One of the “You got this” is flattened, meaning I selected both layers and clicked “Flatten” at the bottom of the layers panel.
The second “You got this” is attached, and each layer has the “Print Then Cut” operation.
Let’s see what happens when we cut this project.
Click “Make it” and “Continue” to print and select material.
After printing, I set the material to “Copy Paper,” installed fine point blade, and loaded the mat to the machine.
Here are some real-life pics.
As you can see, both designs look identical, but after the machine is done cutting the rectangle that was “Flattened,” it performed only one cut, the outside of the rectangle. On the other hand, the ” Attached ” design cut the rectangle and the letters inside it.
Each technique has its place (I will show you later on); therefore, use the one you need for your project.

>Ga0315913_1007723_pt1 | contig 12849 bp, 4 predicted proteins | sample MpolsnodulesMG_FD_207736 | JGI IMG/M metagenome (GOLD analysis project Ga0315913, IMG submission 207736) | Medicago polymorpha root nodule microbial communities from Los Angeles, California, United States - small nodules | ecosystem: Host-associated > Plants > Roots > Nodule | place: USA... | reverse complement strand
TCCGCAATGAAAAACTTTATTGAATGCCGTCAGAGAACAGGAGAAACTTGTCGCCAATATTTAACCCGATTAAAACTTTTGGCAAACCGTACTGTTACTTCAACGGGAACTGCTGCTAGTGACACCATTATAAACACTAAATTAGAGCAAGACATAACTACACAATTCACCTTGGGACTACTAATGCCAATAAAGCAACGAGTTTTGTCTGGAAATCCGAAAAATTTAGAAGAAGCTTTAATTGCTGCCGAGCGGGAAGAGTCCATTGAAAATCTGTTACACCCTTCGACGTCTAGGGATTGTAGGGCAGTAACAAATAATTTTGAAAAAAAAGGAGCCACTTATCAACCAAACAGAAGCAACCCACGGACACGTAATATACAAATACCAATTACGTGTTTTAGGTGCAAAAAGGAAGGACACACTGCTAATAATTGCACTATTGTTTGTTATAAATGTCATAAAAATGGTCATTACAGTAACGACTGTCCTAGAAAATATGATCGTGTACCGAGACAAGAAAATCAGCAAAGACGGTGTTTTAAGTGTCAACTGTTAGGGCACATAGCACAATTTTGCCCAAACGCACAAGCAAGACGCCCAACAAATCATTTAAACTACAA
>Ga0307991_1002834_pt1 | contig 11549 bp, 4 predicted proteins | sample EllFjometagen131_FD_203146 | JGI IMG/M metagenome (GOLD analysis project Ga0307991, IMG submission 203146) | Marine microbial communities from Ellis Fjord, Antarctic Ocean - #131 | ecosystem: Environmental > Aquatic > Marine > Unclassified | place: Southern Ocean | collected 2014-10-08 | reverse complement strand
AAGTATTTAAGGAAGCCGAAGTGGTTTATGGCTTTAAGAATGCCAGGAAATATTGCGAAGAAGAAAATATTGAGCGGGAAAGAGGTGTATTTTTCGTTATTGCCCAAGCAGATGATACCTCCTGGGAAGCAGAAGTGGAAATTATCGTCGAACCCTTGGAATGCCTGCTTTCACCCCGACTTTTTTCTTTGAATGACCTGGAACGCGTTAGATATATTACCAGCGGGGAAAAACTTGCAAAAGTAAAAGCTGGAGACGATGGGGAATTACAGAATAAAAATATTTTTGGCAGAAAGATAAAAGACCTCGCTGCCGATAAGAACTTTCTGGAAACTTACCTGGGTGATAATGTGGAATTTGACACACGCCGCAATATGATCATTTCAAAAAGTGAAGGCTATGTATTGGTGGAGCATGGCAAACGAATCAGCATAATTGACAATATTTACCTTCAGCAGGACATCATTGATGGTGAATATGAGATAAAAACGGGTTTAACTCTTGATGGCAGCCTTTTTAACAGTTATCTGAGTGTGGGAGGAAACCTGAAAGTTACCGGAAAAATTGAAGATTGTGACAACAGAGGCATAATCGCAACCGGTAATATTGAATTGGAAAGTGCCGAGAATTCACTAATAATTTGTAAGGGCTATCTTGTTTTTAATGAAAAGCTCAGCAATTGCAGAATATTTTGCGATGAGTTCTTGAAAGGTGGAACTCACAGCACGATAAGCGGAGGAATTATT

When making a “Print then Cut” project, you’ll need to “Flatten” most of the time. On rare and advanced occasions, you may use “Attach.”
How to Print and NOT Cut Text and Shapes on Sticker Sheets
If you’ve ever made stickers with your Cricut, I’m almost sure you’ve wanted to know if there’s a way not to cut some aspects on your sticker sheet.
Maybe you want to add a title or tiny elements to decorate your project. Some of the most astonishing sticker sheets I’ve seen have all sorts of details outside the stickers.
Step 1 – Making a Print Layer
To follow along, you can open this project in Design Space.
In this project, you’ll find some hearts, stars, shapes, arrows, and a title. I plan to make a sticker sheet with all of them, but I don’t want to cut the arrows or the title.
The key to accomplishing this is to make a “Print” and a “Cut” layer.
Let’s work on the “Print” layer first.